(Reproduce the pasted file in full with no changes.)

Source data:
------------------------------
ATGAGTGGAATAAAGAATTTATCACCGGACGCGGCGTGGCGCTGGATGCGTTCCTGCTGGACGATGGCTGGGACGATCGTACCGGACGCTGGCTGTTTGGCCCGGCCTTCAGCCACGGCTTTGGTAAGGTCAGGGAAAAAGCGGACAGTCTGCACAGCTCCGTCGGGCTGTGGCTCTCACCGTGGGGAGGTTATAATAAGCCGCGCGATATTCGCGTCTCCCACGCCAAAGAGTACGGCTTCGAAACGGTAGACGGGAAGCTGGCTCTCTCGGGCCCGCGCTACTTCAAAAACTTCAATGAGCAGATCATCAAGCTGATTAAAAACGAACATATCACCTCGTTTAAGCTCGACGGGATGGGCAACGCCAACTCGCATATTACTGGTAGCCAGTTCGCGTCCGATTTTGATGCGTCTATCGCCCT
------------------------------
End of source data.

ATGAGTGGAATAAAGAATTTATCACCGGACGCGGCGTGGCGCTGGATGCGTTCCTGCTGGACGATGGCTGGGACGATCGTACCGGACGCTGGCTGTTTGGCCCGGCCTTCAGCCACGGCTTTGGTAAGGTCAGGGAAAAAGCGGACAGTCTGCACAGCTCCGTCGGGCTGTGGCTCTCACCGTGGGGAGGTTATAATAAGCCGCGCGATATTCGCGTCTCCCACGCCAAAGAGTACGGCTTCGAAACGGTAGACGGGAAGCTGGCTCTCTCGGGCCCGCGCTACTTCAAAAACTTCAATGAGCAGATCATCAAGCTGATTAAAAACGAACATATCACCTCGTTTAAGCTCGACGGGATGGGCAACGCCAACTCGCATATTACTGGTAGCCAGTTCGCGTCCGATTTTGATGCGTCTATCGCCCT